Review – Split

Poster for 2017 horror-thriller Split, starring James McAvoy

Genre: Thriller
Certificate: 15
UK Release Date: 20th January 2017
Runtime: 117 minutes
Director: M Night Shyamalan
Writer: M Night Shyamalan
Starring: James McAvoy, Anya Taylor-Joy, Haley Lu Richardson, Jessica Sula, Betty Buckley
Synopsis: A man with multiple personalities kidnaps three young women and claims they are important in the arrival of a strange other identity known only as The Beast.



When The Visit arrived on cinema screens a couple of years ago, it marked a return to his past glories for M Night Shyamalan. After bursting onto the scene with The Sixth Sense, he quickly became well-known for his trademark plot twists and then subsequently was transformed into a punchline by a succession of turkeys. Shyamalan is now back as writer-director at the helm of new thriller Split, in which James McAvoy is given an actor’s dream job – playing a man with 23 different personalities.

Troubled and quiet teen Casey (Anya Taylor-Joy) is kidnapped along with outgoing, confident Claire (Haley Lu Richardson) and friend Marcia (Jessica Sula). Their captor is Kevin (McAvoy), who wanders in and out of their prison as seemingly completely different people, from clean freak Dennis to matronly Patricia and nine-year-old hip hop lover Hedwig. The girls soon realise that Kevin has dangerous plans for them, related to a new persona called The Beast, and his psychiatrist Dr Fletcher (Betty Buckley) soon begins to get suspicious that Kevin has done something awful.

The notion of multiple personalities is a well-worn one in cinema, particularly in the horror genre with films like Hitchcock’s classic Psycho and the ultra-violent French slasher Switchblade Romance. Few performers have been able to have as much fun with the idea, though, as James McAvoy does in Split. McAvoy gets the opportunity to portray at least half a dozen of Kevin’s personalities and does so largely with facial contortions and a changing voice, particularly in a bravura late scene that would absolutely be an Oscar montage clip if B-movie thrillers ever figured in the awards season equation.



McAvoy’s performance sits at the heart of everything that is fun about Split, whether it’s the awkward comedy of Hedwig’s bedroom dancing or the barely stifled evil of the sinister Patricia, who recalls Nurse Ratched in her prim meanness. Shyamalan’s frenetic direction allows the film to unfold at a pretty swift pace, particularly in the fantastical denouement that takes itself just seriously enough to keep the scares coming as the humour necessarily dries up. It’s clear that McAvoy is having a great time in the role and he walks the line between sinister and silly very nimbly, ensuring that the performance never becomes goofy, as it could have done in the hands of a lesser actor.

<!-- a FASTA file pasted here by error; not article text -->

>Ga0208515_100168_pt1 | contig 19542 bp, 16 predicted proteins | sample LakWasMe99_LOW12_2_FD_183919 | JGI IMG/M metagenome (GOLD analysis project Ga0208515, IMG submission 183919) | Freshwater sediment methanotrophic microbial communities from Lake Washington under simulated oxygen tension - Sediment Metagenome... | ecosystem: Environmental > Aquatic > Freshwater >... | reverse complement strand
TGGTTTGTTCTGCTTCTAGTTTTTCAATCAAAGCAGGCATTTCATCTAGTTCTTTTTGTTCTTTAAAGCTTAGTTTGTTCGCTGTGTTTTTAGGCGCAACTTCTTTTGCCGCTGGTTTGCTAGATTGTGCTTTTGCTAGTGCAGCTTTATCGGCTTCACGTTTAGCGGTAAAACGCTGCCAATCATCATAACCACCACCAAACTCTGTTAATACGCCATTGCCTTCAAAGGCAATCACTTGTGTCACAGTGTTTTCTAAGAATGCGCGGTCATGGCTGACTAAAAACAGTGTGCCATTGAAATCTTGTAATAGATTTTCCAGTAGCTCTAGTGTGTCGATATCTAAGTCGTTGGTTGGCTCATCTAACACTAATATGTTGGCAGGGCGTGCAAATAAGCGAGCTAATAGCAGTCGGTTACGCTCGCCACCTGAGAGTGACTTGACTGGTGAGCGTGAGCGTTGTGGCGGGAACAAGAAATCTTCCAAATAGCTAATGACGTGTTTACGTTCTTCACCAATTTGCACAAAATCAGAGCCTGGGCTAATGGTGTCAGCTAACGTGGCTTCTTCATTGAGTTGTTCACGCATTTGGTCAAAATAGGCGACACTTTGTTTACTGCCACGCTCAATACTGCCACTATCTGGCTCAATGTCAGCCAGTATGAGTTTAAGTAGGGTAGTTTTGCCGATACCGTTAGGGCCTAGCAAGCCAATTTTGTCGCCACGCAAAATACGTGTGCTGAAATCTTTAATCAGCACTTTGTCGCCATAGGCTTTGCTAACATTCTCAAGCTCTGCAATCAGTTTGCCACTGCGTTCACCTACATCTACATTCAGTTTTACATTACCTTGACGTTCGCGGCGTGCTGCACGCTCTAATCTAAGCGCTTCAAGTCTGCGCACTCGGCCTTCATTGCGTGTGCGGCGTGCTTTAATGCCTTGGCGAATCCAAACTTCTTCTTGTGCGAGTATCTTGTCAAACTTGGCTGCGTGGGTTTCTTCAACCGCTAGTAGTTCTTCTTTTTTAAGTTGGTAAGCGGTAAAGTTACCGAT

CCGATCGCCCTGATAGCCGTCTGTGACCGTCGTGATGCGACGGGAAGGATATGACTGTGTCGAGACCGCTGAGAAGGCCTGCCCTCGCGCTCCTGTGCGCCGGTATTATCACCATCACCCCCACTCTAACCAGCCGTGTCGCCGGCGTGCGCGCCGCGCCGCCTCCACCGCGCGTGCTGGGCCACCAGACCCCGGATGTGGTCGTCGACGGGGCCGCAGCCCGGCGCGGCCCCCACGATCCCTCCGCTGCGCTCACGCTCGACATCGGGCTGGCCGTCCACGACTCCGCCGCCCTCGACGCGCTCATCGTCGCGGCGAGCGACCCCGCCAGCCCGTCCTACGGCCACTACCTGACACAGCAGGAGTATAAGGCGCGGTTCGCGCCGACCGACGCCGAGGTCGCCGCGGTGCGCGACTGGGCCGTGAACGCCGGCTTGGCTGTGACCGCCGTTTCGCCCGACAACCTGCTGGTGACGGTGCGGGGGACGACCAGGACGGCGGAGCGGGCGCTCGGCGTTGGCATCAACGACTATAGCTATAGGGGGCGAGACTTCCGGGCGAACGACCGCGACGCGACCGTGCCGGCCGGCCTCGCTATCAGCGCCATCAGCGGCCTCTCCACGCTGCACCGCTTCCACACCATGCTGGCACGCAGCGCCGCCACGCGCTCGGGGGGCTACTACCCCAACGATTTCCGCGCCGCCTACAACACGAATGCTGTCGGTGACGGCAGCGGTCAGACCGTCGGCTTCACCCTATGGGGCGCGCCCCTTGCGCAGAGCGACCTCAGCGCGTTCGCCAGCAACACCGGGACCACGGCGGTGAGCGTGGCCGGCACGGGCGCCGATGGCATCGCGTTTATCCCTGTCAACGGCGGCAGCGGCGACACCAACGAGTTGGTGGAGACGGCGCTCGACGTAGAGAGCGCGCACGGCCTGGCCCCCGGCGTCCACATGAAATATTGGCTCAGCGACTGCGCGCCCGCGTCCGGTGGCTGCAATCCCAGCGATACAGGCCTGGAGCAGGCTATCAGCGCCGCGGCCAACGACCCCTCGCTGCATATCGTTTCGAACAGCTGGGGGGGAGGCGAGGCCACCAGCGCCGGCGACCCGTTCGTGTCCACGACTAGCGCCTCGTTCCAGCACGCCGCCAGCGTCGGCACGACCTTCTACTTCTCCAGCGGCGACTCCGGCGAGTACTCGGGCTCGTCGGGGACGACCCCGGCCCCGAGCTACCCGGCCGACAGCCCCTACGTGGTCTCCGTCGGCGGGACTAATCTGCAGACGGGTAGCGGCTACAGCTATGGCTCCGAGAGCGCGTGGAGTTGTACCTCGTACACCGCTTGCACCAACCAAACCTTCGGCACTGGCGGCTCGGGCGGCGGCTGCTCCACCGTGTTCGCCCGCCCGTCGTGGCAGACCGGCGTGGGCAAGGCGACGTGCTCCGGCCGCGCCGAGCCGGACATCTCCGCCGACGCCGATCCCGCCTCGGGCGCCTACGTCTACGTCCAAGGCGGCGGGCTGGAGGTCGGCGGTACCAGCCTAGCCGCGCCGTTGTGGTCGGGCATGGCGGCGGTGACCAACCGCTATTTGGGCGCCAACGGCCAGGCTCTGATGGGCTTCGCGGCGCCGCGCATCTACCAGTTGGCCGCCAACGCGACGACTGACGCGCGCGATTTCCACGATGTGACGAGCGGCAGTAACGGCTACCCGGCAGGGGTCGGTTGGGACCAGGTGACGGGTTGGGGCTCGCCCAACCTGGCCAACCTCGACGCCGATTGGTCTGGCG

There’s a great supporting performance from Anya Taylor-Joy, who gives us a relatable and compelling protagonist to get behind as she attempts to flee. Taylor-Joy wowed audiences a year ago in The Witch and is just as impressive here, using her expressive eyes to convey a depth beyond the sheer panic portrayed by her two fellow captors. Flashbacks that hint at and later spell out her character’s back story are less successful than they should be and tend to do more to disrupt the film’s momentum than unlock its meaning.

It’s when Shyamalan focuses on writing more than directing that Split begins to fall down, with over-written expository scenes disrupting the story throughout and leaden dialogue occasionally getting in the way. He wisely eschews his trademark ‘big twist’ finale for a revelatory moment that satisfies rather than stuns, only to blow it all with a coda that delivers an entirely unnecessary and baffling final turn of the screw. Shyamalan’s final flourish distracts by way of an A-list cameo, rather undoing the low-key joys of the rest of the film.


Pop or Poop?

Rating: Pop!

M Night Shyamalan continues his return to form with Split, which is a fun thriller that only occasionally creaks under the weight of its ridiculous central conceit. James McAvoy is riotous fun in the lead role and Anya Taylor-Joy holds everything together with a more restrained, but equally impressive, turn.

It’s only Shyamalan’s own hyperactivity that leads the film to splinter, especially with a thumping final addition that adds precisely nothing.


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